Molecular noise in bacterial restriction-modification systems can cause rare events of host DNA cleavage at restriction sites. Such noise-induced selective pressure may result in evolved sequences exhibiting restriction site avoidance. We identify a two-state regime of evolutionary dynamics, in which populations either develop avoidance or go extinct. Using perturbation theory, we show that equilibrium sequence statistics exhibit power-law scaling in the ratio of restriction strength to mutation rate. Noise levels comparable to mutation rates can be sufficient to evolve detectable avoidance.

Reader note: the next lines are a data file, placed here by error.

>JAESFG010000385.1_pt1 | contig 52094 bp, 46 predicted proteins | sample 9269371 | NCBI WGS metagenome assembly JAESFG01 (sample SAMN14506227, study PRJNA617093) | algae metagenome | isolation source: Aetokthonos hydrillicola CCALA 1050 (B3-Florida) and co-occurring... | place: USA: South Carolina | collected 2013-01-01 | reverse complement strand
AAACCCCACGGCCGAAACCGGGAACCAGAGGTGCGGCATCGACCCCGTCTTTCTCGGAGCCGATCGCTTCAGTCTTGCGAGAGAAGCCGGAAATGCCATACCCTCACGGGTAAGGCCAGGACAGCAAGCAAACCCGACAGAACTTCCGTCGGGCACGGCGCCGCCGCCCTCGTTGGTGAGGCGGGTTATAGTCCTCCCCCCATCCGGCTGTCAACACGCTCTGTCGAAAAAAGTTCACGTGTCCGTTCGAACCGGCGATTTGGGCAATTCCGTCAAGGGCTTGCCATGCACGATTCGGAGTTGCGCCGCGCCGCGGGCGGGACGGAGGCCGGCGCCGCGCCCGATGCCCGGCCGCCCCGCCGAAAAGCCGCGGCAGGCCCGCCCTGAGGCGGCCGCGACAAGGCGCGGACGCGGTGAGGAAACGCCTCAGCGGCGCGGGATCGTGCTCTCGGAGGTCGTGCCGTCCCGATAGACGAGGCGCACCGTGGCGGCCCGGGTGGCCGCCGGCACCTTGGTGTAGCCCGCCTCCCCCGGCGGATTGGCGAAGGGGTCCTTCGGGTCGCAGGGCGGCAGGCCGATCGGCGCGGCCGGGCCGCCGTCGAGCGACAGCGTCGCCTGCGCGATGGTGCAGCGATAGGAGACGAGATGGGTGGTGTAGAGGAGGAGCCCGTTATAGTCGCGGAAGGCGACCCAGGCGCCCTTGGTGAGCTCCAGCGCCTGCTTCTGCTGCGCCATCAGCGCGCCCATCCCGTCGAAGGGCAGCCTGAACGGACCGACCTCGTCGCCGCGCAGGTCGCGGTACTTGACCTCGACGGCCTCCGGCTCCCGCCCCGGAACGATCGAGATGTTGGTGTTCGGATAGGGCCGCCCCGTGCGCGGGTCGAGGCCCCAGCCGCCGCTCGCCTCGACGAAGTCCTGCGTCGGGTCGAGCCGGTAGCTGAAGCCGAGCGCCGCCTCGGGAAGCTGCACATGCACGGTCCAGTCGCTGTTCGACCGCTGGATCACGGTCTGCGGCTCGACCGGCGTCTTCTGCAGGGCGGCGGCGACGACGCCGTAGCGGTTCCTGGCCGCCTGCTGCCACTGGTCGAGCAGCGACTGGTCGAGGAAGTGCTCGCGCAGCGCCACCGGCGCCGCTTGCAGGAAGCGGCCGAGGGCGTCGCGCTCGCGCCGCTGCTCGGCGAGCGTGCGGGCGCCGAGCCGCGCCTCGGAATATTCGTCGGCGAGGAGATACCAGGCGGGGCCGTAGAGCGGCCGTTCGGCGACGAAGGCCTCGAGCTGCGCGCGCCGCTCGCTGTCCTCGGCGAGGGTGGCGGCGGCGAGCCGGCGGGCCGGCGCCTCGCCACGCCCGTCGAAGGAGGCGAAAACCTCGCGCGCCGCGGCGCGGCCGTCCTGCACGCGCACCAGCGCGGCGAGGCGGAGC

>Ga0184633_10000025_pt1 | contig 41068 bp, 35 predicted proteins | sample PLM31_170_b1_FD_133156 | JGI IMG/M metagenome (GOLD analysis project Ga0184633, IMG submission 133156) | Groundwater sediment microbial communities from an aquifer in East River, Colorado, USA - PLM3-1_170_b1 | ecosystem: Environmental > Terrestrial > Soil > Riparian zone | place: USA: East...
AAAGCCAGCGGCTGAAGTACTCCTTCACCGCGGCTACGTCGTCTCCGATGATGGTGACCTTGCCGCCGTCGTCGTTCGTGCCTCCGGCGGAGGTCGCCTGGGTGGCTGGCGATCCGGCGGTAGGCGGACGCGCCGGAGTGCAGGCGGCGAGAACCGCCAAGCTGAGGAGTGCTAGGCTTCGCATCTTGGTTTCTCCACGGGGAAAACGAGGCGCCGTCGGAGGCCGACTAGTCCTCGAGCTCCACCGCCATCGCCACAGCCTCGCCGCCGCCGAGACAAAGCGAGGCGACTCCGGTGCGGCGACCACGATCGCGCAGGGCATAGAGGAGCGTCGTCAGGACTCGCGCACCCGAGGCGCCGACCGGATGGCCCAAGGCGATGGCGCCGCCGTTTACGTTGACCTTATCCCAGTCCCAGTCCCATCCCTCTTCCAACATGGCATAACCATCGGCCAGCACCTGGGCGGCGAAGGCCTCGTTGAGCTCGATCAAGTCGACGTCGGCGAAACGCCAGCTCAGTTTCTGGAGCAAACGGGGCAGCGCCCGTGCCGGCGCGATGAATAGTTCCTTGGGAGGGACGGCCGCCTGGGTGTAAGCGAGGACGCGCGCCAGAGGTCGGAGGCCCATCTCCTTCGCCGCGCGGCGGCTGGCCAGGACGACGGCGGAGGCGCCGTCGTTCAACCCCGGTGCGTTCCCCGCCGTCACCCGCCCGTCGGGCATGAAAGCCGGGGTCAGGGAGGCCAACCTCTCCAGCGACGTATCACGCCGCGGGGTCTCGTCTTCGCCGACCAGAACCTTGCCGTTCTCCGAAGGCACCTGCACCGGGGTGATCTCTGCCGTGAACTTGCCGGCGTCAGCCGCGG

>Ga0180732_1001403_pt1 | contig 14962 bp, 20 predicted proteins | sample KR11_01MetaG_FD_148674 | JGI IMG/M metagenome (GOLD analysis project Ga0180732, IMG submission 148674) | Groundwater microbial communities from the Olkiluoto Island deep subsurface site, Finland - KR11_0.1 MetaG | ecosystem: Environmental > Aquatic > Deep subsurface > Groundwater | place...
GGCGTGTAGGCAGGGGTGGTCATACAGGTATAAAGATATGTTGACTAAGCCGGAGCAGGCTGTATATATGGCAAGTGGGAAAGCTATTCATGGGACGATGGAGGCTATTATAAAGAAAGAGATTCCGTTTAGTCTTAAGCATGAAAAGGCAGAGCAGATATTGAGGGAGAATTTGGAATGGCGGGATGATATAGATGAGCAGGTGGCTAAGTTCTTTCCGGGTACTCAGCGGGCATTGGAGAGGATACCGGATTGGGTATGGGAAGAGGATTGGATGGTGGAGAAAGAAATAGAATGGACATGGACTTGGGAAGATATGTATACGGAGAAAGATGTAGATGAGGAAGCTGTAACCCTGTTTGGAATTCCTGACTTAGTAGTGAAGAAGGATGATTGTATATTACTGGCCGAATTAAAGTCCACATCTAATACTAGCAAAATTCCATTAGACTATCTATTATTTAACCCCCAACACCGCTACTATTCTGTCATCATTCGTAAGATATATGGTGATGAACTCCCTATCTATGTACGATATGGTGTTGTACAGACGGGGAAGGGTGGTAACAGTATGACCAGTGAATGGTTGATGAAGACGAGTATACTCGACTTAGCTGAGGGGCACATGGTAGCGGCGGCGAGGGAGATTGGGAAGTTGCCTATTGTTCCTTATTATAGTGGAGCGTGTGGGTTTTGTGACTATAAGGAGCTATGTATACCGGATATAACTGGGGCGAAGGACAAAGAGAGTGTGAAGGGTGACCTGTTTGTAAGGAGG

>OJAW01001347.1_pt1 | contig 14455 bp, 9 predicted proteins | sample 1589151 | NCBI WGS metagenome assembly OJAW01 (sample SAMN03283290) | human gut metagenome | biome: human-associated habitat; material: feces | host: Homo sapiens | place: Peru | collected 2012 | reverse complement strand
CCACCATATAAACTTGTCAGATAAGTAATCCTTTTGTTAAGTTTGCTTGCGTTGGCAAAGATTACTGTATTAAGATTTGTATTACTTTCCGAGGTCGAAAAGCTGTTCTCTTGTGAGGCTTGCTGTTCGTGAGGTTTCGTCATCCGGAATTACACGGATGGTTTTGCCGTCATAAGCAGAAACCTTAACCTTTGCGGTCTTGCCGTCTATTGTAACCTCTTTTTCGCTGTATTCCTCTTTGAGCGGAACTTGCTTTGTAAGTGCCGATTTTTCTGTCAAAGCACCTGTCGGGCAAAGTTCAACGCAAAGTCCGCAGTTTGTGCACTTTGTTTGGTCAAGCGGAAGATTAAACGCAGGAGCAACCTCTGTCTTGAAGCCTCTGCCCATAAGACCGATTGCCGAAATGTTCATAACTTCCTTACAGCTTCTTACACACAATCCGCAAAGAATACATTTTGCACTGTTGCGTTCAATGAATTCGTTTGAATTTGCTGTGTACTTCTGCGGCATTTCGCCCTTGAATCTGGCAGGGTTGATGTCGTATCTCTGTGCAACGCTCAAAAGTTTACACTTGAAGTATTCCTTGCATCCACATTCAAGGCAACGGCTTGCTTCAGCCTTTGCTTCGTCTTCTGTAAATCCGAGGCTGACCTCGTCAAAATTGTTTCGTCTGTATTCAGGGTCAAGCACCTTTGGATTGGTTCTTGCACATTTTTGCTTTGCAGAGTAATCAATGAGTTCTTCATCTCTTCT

ASJC Scopus subject areas
- Physics and Astronomy(all)